Everytime I see a table or something similar that widens at the bottom I begin to wonder how to work on that.
    You will be running around that thing several hours, so I am sure it would be much more convenient (and safe concerning trip hazard) to keep the legs especially the feet as narrow as possible with the stabiliser bars so high that you can at least get your feet under them.
    If you are afraid of the bench´s stability on the ground you should consider tightening it with angles and screws to the ground unless it is not heavy enough to withstand your power.

    I worked with Sapele on some tillers of mine. I know it can be very low priced, but made the experience the wood grain itself can have a quite low cohesion (perhaps mine was too dry). I must admit I used leavings of a woodprocessing company and I didn´t pay much. The sapele I purchased from them was the outer of the trunk with hard and sapwood.
    The problem in special occured when doweling, so the dowels tended to break out grains on the opposing side.
    It seemed to me sapele was beside hard very brittle.

    I´d suggest you some more dense material like oak or ash with heavy long grain cohesion.
    I know it is a lot more expensive, but considering you want to use your bench for some decades you shouldn´t forcefully save money with the material in disadvantage of durability.

    Greetings Rizzar
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    Re: Workbench design

    Post by Regeis on Sat May 18, 2013 7:47 am

    I deliberately designed the base of the bench to be wider than the top; I don't feel that having a base just over a foot wide will lend the stability I need, and frankly I don't want this thing falling on me (or indeed falling at all; it's going to be heavy!). I'll be aware of the trip hazard pretty much constantly, and don't expect it to be a big issue; the bigger hazard would be a huge chunk of timber falling on me, or a tool slipping and cutting me when the bench tips.

    The sapele should be easily strong enough; the timbers are -very- thick, and I've had some experience working it; it's a -little- splintery, particularly when working with thin pieces, but with this size it should be just fine. The main reason sapele is splintery is due to the interlocked grain, but the structural strength of it should more than suffice, provided I'm careful not to split it. The grain in the large timbers is pretty straight, too, which will help.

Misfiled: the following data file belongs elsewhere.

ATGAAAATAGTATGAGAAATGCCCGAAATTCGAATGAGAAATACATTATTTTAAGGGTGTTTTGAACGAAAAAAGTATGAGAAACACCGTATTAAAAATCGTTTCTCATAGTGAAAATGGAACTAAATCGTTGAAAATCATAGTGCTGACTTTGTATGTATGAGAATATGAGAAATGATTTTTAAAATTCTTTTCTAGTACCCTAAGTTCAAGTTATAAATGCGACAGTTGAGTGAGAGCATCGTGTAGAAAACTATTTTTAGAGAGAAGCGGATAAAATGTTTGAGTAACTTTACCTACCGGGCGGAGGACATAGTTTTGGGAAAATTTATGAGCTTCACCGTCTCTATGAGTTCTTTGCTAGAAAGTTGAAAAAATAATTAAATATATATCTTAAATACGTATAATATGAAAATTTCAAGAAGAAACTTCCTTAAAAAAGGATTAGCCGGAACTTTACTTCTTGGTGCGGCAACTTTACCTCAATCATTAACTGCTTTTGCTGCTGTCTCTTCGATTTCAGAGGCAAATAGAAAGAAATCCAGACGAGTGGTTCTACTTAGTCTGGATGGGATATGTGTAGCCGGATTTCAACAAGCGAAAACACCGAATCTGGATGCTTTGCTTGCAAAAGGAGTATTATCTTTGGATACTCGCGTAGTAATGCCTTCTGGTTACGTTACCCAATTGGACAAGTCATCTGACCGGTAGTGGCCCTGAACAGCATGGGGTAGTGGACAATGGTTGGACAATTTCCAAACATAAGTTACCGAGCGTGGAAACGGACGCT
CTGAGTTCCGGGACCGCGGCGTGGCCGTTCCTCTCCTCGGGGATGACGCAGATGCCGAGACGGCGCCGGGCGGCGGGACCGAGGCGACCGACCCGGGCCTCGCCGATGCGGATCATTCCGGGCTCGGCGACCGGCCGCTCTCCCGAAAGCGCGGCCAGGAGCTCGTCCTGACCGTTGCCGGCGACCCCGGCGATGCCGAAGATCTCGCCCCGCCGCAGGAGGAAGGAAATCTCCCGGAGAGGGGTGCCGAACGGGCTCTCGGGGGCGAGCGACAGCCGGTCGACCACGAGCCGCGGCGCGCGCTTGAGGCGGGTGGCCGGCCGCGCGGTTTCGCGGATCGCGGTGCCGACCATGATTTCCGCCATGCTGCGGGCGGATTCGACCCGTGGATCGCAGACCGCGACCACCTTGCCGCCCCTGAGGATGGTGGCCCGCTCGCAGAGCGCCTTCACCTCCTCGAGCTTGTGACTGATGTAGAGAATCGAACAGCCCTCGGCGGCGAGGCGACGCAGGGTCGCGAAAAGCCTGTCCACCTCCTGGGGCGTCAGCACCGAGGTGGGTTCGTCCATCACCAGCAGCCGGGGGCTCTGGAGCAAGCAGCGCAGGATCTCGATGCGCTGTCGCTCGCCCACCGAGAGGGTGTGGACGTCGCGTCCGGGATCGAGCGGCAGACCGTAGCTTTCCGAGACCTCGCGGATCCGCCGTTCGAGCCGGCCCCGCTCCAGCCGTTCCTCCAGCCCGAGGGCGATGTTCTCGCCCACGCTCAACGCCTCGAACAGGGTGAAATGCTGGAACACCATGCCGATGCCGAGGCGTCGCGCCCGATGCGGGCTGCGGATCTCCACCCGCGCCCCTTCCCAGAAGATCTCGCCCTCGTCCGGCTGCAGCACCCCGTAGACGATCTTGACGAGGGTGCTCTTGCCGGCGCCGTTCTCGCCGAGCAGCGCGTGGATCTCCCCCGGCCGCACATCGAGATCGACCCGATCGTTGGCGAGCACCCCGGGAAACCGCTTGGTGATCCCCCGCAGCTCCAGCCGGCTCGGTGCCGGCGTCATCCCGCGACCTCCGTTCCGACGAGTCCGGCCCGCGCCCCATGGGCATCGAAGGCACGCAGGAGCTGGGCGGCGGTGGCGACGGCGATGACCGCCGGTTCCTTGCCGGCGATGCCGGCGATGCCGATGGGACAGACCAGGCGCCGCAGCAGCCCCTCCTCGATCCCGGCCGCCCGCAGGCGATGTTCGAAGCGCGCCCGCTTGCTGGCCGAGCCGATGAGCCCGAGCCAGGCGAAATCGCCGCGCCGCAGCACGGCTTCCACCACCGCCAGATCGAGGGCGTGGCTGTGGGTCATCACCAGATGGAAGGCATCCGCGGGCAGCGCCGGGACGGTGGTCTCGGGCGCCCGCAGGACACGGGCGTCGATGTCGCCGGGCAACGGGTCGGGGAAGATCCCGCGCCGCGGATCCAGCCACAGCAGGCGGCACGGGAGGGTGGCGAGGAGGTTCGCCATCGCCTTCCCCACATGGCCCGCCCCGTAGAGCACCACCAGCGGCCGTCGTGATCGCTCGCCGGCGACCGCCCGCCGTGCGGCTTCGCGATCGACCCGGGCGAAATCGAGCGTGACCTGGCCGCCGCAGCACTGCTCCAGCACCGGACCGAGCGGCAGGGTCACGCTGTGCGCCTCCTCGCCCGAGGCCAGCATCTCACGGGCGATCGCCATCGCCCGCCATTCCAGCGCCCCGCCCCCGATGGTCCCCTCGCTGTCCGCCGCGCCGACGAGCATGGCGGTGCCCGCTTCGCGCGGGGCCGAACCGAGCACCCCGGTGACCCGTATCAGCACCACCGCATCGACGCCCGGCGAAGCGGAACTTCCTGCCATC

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    Re: Workbench design

    Post by kenh on Mon May 20, 2013 6:01 am

    Love the bench design. Best of luck with that.

    Too bad it's so big. If I built one like that it would barely fit in the cockpit of my boat/home and to actually use it, I'd have to learn to walk on water next to the hull!
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    Re: Workbench design

    Post by Regeis on Mon May 20, 2013 8:17 am

    Thanks, Kenh! In comparison to most benches, this one is a weeny; the big split-top Ruobo-style benches which benchcrafted sell are more than twice the width of this and at least a foot longer. They'd be far too large for me, and from what I've read you have even less space than I do! My final exam is tomorrow, so from then on I'll be free to finish the LARP crossbow build I'm working on and get started on this bench ^_^ A blacksmith friend of mine has commissioned a set of lever-action greatbellows for his forge after that (he's paying me with a set of hand-forged holdfasts and probably some ticklers). I'm really looking forward to having time to make some shavings and sawdust! Hopefully I'll manage to not go over the top and end up making firewood, too...
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    Re: Workbench design

    Post by Regeis on Thu Jul 18, 2013 2:40 pm

    So it's been some time since I last got some work done on this project, but I've finally marked out the leg assemblies and started chopping the first mortise!

    I'm drilling out some of the waste with a brace and auger bit (1" diameter), but it's tough going. A single 1" hole through these 3.5" thick legs took me half an hour!
    I'm pretty out of shape, but this should go a long way to changing that, given that there're a lot more holes to be drilled after this one.

    I'm then chopping the rest of the waste out with a 1" bevel-edge chisel. I could buy a 1" framing chisel, but I don't seem to be having trouble keeping the bevel-edge straight in the mortise right now, so I don't feel the need to buy a huge framing chisel which I won't use after this project.